For video conference rooms complete control of sunlight is essential. Even small gaps in curtains can severely reduce the quality of the image captured by the camera. (See also the Special requirements for Video Conference spaces section below)

IMPORTANT NOTE: Light from external sources should be excluded or controlled so as to allow the attainment of the performance criteria with respect to spill on the projection screen at any time of day and at any time of the year. In other words, the minimum requirement is to meet the criteria in the brightest possible conditions. Many projects have failed because they have used the average figure for the brightness of ambient daylight, instead of the maximum.

Special requirements for Video Conference spaces

Video conference venues are in effect small television studios and require additional care and consideration in lighting design. It is important to minimize shadows, eliminate glare, avoid reflective surfaces and to create an evenly lit environment.

It is best to use lights fitted with diffusers as general lighting for video conference purposes. However, even fluorescent or LED lights of this type will cause unattractive shadows around the eyes of participants if placed directly overhead. When carefully placed, asymmetrical wall washer light fittings can provide an even light at a 45 degree angle that reduces eye shadowing. Carefully applied spotlights can also provide pleasant shaping and highlights to the participant’s faces. For consistency of colour and skin tone reproduction by the camera, use lights of the same colour temperature (e.g. 4000 Kelvin) and ensure illumination of participants' faces is at around 500 lux.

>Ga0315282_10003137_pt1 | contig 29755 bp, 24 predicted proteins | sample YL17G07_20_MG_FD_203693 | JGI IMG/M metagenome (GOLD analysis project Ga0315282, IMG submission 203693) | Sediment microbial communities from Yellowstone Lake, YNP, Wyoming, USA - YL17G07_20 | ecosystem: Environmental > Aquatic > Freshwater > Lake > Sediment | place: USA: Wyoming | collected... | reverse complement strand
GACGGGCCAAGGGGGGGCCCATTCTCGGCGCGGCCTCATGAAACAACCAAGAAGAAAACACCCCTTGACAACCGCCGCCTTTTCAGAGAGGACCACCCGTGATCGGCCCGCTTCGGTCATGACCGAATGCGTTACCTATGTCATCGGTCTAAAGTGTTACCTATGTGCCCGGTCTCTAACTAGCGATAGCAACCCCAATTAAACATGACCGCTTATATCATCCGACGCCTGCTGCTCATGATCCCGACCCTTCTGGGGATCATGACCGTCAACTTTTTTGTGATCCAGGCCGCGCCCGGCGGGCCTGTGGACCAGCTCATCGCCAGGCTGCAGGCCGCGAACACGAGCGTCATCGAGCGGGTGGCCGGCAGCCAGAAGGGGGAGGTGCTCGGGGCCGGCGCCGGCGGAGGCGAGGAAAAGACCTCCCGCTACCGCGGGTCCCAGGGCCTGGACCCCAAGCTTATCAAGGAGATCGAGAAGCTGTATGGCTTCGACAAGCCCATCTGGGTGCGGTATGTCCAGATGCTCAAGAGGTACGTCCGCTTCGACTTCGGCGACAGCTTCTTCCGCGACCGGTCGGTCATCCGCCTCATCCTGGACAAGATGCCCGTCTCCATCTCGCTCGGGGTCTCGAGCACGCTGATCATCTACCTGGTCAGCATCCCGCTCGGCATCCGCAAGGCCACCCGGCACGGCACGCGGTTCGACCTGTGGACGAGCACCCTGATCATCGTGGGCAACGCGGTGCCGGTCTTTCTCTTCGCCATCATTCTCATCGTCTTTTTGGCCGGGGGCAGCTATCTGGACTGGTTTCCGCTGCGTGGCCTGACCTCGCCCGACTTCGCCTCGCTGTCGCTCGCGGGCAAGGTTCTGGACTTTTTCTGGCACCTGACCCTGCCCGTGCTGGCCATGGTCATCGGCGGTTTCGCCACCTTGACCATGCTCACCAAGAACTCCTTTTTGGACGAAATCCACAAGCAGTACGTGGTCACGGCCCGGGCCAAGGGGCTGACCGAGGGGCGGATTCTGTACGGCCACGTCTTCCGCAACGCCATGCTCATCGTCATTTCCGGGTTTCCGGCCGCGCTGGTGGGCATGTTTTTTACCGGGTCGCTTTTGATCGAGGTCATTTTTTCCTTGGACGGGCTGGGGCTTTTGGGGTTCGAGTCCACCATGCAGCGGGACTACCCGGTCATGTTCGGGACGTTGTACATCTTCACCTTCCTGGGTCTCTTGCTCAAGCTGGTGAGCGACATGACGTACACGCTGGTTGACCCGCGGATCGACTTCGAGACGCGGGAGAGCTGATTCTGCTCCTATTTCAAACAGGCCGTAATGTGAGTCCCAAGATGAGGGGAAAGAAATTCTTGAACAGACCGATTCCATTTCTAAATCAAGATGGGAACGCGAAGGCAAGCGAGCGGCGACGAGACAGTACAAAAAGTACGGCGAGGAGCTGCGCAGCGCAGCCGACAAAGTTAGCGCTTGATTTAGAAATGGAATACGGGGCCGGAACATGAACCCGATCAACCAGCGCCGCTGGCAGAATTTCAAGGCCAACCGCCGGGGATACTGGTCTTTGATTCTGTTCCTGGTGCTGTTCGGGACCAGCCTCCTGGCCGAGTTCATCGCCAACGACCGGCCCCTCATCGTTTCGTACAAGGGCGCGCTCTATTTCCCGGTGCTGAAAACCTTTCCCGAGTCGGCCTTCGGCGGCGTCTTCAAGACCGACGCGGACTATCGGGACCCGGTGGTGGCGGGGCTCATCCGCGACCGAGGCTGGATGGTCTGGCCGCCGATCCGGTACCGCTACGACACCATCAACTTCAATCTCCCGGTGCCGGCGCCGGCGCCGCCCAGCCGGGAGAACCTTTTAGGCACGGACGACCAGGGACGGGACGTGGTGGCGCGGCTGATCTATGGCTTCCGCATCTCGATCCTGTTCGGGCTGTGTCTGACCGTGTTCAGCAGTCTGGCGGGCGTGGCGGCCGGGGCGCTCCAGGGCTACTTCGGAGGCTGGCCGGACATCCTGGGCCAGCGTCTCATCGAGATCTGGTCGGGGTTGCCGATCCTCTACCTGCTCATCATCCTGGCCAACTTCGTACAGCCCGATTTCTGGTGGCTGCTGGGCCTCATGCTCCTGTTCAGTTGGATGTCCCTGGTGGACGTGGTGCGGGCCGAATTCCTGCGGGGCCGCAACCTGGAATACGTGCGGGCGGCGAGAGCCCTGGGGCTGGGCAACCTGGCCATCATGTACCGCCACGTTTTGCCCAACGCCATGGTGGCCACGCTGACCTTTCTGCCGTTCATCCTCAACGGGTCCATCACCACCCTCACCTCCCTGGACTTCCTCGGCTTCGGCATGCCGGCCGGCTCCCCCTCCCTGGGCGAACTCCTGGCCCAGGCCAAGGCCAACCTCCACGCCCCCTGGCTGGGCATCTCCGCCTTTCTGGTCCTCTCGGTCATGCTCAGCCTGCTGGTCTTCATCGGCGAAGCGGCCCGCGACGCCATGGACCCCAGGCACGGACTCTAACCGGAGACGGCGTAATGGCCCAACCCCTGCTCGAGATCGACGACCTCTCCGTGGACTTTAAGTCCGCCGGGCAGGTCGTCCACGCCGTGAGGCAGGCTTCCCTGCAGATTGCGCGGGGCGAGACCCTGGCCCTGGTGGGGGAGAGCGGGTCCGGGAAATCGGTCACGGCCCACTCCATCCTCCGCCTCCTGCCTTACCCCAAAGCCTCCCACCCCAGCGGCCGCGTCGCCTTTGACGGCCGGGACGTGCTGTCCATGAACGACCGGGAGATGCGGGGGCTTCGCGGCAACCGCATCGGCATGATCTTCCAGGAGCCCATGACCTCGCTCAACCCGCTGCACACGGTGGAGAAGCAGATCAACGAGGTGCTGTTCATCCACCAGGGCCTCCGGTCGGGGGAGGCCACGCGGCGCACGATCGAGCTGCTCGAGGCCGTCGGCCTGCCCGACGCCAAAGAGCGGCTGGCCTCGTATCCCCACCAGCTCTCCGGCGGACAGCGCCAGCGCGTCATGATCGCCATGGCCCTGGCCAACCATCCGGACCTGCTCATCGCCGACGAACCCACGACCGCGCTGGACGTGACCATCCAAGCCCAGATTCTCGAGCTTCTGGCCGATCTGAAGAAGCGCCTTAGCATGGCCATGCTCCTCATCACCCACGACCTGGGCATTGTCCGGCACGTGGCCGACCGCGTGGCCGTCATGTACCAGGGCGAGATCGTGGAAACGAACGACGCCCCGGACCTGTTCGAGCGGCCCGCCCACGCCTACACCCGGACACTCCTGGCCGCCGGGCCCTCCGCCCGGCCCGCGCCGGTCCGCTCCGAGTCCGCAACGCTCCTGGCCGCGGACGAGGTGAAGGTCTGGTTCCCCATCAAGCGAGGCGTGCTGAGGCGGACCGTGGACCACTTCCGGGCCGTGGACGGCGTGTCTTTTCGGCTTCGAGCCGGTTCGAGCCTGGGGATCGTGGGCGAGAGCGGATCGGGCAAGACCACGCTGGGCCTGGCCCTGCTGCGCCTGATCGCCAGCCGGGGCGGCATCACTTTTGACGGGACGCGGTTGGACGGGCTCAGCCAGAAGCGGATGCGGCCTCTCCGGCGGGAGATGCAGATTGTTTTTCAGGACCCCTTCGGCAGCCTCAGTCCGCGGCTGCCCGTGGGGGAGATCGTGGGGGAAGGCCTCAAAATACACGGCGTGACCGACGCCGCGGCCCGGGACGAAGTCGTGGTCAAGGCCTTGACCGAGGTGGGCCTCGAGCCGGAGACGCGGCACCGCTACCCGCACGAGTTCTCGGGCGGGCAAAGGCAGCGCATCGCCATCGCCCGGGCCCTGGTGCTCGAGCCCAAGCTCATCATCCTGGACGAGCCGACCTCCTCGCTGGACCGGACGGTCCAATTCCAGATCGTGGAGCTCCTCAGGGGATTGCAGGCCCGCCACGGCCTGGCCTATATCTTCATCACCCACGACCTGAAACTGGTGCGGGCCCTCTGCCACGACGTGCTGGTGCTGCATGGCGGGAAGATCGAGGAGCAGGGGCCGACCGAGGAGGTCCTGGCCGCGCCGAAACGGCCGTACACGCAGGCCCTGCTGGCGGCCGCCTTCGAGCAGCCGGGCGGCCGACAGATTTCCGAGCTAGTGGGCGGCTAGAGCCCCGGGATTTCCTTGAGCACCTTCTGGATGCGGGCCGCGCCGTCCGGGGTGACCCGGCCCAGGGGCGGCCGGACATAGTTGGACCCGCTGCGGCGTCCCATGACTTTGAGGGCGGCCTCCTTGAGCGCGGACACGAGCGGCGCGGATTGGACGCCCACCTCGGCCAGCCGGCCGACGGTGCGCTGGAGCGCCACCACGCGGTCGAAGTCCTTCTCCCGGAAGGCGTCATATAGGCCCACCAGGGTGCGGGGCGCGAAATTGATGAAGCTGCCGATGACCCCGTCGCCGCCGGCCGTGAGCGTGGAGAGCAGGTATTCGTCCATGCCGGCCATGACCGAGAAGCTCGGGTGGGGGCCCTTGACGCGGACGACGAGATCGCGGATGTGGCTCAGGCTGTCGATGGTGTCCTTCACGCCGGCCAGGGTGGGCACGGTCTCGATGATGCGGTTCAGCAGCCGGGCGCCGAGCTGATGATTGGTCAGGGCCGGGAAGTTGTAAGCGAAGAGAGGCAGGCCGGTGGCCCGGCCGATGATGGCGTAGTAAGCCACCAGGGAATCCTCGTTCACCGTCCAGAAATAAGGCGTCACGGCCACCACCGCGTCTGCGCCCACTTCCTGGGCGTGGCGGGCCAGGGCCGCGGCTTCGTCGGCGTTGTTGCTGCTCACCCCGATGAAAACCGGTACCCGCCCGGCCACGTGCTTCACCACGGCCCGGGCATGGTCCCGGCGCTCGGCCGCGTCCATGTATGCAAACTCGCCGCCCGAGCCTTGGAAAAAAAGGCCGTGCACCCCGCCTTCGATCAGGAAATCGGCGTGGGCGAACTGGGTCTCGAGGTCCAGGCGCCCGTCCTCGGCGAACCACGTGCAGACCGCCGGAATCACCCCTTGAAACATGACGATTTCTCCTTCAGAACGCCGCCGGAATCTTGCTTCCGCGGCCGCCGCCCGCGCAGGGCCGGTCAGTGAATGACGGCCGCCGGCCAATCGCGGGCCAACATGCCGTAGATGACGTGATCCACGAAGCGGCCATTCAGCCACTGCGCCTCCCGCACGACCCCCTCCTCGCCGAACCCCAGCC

Ideally, the room should not have any exterior windows. If it does, they need to be fully covered with curtains or blinds. Even a small chink of sunlight in the background can cause problems for the camera. Backgrounds and table tops should not be too dark or too light as this can cause difficulty with camera auto-iris control. Mid tones and moderate lighting levels on background walls will give the best results.

Avoid patterned or woven fabrics and finishes on walls as these can produce moiré patterns or strobing effects when the camera is moved.

Control and Automation

Lighting System Integration

Presenters need quick access to flexible but easy-to-use lighting controls located at the presentation position. Best practice is to always integrate lighting control with the room’s AV control system.

In projection-based spaces this is an essential requirement.

Failure to integrate lighting control with the audiovisual system will often result in presentations being washed out as users are not aware that they need to turn the board lights off, or are unfamiliar with the location of the lighting controls.